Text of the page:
One more thing--_If_ the intention here is to withdraw food and fluids (and I stress, I don't *know for sure* that it is, I'm only making an educated guess), then the intention is to kill. The one thing about not giving a baby anything to eat and drink...it's always fatal. That little girl could fight off her skin infection and not be dying yet of her leukemia, and if they just leave her with nothing to drink, she'll die in 10-14 days regardless. So I think the intention there is more murderous even than in withdrawing other treatments, although I agree that stopping treatment of her skin infection is certainy also wrong.

Posted by: Lydia at April 30, 2005 9:22 PM

Lydia: I understand what you are saying. I just want to be careful until we do know all the facts of the situation, and take care not to even _suggest_ things lest someone misunderstand, pick up wrong information and pass it on. Anyway, we do agree. There needs to be vigilance, and for good reason. I have not found anything else just yet on this family's case, though I am against how the hospital is handling this. It certainly is a pro-death determination, in any event.

Posted by: Ellia at April 30, 2005 10:24 PM

Since the child has a terminal illness, that is leukemia, one has to think about what is best for the child. Depending upon the type of Leukemia there is only a remote possibility that the child would be able to recover from the illness. The stopping of treatment might be the stopping of the treatment for the leukemia.

We do not know enough about the condition of the child to give a judgement call on whether or not what is proposed is the stopping of all nutrition and hydration. It might be a case of the child would be better off it was taken home by the parents.

Terminal illness, such as cancer is very different from Terri's situation. There is a point where the continuation of treatment can be considered futile. This applies not just to infants and children but also to adults.

I am speaking here from the point of view that my own sister's life is in the balance because she has received a diagnosis of terminal cancer. It is in her bones and she is so fragile that the doctors at Peter McCallum clinic have informed her that they will not be giving her chemotherapy because of the fragility of her health. Hers is a case where doctors had failed to diagnose the cancer before it was too late. From what I understand she was going from one doctor to another seeking help for her pain. They were all acting way too slow considering the emergency of the situation. In her case the doctors are correct in denying her the chemotherapy. She would not be able to withstand the effects of the treatment and for that reason it would be considered futile treatment.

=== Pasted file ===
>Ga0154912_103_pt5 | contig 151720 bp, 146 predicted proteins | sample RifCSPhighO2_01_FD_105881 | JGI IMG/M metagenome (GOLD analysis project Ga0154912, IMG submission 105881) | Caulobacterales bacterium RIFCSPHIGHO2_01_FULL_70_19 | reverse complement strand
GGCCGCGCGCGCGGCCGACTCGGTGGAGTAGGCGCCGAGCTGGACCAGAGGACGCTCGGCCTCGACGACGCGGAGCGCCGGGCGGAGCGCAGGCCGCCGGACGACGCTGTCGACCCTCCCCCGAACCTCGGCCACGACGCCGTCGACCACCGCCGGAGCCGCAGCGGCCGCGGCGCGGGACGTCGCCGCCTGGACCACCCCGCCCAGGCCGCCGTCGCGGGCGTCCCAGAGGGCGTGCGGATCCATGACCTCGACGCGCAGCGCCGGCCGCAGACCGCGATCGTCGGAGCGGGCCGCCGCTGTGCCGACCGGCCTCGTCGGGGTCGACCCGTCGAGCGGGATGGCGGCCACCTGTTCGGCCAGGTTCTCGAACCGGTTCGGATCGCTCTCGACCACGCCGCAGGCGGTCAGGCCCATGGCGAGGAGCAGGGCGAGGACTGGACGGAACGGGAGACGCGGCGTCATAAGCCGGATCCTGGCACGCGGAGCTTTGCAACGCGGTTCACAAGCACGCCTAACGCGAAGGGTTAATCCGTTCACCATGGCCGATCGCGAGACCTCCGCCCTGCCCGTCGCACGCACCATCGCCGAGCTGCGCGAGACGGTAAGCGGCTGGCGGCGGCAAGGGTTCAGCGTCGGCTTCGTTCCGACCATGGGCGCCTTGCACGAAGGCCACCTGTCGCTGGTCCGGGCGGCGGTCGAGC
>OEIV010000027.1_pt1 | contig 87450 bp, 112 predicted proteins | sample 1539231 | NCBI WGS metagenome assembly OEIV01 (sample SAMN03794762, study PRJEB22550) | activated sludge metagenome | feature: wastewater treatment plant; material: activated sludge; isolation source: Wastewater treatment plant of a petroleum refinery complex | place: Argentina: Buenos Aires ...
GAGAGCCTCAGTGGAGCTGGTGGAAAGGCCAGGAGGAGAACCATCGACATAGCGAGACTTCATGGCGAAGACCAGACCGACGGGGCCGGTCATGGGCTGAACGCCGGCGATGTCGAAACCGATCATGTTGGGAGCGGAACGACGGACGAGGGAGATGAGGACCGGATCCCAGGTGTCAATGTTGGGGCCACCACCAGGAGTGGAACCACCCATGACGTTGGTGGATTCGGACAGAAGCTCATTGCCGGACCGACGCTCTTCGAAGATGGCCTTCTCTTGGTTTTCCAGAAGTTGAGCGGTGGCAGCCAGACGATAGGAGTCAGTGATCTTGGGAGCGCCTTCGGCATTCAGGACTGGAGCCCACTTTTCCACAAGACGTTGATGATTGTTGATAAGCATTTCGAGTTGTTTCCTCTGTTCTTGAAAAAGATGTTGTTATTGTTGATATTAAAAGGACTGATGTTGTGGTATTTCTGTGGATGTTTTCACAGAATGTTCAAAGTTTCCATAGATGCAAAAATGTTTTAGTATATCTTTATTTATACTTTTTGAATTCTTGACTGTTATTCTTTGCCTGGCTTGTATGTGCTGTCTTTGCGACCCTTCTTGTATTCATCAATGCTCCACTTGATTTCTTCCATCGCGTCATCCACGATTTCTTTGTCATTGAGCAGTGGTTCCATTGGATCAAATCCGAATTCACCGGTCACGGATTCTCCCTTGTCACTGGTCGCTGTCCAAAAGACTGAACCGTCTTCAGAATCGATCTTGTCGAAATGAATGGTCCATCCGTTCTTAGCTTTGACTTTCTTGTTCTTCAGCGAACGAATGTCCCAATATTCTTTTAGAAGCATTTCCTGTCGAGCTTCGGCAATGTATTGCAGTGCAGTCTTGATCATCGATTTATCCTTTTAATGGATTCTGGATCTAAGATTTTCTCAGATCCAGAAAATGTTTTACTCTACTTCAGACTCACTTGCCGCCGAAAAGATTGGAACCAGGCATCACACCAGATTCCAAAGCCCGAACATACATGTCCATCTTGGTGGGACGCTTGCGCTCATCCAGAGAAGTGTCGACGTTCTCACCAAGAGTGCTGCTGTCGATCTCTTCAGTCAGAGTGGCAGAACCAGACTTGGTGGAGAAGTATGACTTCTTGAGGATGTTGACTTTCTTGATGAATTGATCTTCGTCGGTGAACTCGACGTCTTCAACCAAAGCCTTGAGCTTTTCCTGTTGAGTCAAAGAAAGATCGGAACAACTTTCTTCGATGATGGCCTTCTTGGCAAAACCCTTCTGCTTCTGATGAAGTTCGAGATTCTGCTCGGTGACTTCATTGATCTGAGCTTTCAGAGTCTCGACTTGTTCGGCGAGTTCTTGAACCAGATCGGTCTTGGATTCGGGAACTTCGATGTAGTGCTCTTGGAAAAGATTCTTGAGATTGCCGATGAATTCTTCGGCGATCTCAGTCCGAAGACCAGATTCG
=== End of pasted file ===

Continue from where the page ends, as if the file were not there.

Posted by: Maggie4life at May 1, 2005 6:32 AM

Maggie: Thank you for sharing your experience and perspective.

Posted by: Ellia at May 1, 2005 6:54 AM

Maggie--I actually agree with you about stopping chemotherapy. I'm not a big fan of chemotherapy myself.

Note, though, that this says stopping _all_ treatment, and since the article expressly mentions a skin infection, presumably that means at least stopping treatment for the skin infection. Now that is clearly wrong. She'll be likely to die of sepsis if they do that. And treatment for the skin infection, unlike chemo., wouldn't be harmful in itself.

I still have the gravest suspicions about food and fluids, however. That bit about "except to ease pain and suffering" is absolutely _standard_ terminology for sedating people who are being given no fluids.

I wish we could find out more.

Posted by: Lydia at May 1, 2005 12:03 PM

I sent an email to Miya Shay the reporter for ABC 13 and told her to get this contact information to the the Hnya Howard's family...

Miya
I do hope that you are in contact with the leukemia baby Knya Howard's family.
They must call the Live Call Center at the Leukemia and Lymphoma Assoc. and another resource is the StJude Research Hospital in Memphis....These 2 agencies know how to help people in situations like the Howard's.
Please do what you can to get this information to them. It could save Knya! I have a cousin who was given 6 months to live with leukemia...he had a 2 year old daughter. He went in for experimental treatment at Roswell Memorial Hospital in NY and ....well he is a grandfather today. His 2 year old daughter is grown with children of her own. Miracles can happen.

The Leukemia and Lymphoma Association has a Call Center for families and patients of Leukemia. They make referrals for treastment. I STRONGLY suggest that the family get in touch with this organization...they have Financial Services also.They have a live call center.

http://www.leukemia-lymphoma.org/all_page?item_id=4591

Also there is St Judes's Leukemia Research Hospital in Memphis
http://www.stjude.org/referringmds

I would call but I have no contact information for the family
JoMarley

Posted by: JoJoFox at May 1, 2005 12:06 PM